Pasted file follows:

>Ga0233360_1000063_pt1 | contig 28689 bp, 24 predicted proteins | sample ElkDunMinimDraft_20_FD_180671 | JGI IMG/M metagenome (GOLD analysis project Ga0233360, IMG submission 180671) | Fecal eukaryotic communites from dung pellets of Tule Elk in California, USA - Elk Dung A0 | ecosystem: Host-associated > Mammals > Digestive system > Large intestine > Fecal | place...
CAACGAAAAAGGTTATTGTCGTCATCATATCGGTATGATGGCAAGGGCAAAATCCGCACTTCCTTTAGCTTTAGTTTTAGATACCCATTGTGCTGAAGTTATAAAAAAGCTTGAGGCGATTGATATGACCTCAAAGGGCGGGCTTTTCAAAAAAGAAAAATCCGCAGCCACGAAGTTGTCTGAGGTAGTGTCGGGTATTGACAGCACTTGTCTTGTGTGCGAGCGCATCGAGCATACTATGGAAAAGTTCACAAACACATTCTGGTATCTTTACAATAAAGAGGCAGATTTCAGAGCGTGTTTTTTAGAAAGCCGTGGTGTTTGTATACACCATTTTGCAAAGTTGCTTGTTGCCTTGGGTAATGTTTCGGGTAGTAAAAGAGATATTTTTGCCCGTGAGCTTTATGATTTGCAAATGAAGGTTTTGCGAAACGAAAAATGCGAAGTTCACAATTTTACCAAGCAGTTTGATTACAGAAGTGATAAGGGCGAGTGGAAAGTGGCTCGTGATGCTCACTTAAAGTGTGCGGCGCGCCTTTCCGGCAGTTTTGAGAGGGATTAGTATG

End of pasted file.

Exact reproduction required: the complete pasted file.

>Ga0233360_1000063_pt1 | contig 28689 bp, 24 predicted proteins | sample ElkDunMinimDraft_20_FD_180671 | JGI IMG/M metagenome (GOLD analysis project Ga0233360, IMG submission 180671) | Fecal eukaryotic communites from dung pellets of Tule Elk in California, USA - Elk Dung A0 | ecosystem: Host-associated > Mammals > Digestive system > Large intestine > Fecal | place...
CAACGAAAAAGGTTATTGTCGTCATCATATCGGTATGATGGCAAGGGCAAAATCCGCACTTCCTTTAGCTTTAGTTTTAGATACCCATTGTGCTGAAGTTATAAAAAAGCTTGAGGCGATTGATATGACCTCAAAGGGCGGGCTTTTCAAAAAAGAAAAATCCGCAGCCACGAAGTTGTCTGAGGTAGTGTCGGGTATTGACAGCACTTGTCTTGTGTGCGAGCGCATCGAGCATACTATGGAAAAGTTCACAAACACATTCTGGTATCTTTACAATAAAGAGGCAGATTTCAGAGCGTGTTTTTTAGAAAGCCGTGGTGTTTGTATACACCATTTTGCAAAGTTGCTTGTTGCCTTGGGTAATGTTTCGGGTAGTAAAAGAGATATTTTTGCCCGTGAGCTTTATGATTTGCAAATGAAGGTTTTGCGAAACGAAAAATGCGAAGTTCACAATTTTACCAAGCAGTTTGATTACAGAAGTGATAAGGGCGAGTGGAAAGTGGCTCGTGATGCTCACTTAAAGTGTGCGGCGCGCCTTTCCGGCAGTTTTGAGAGGGATTAGTATG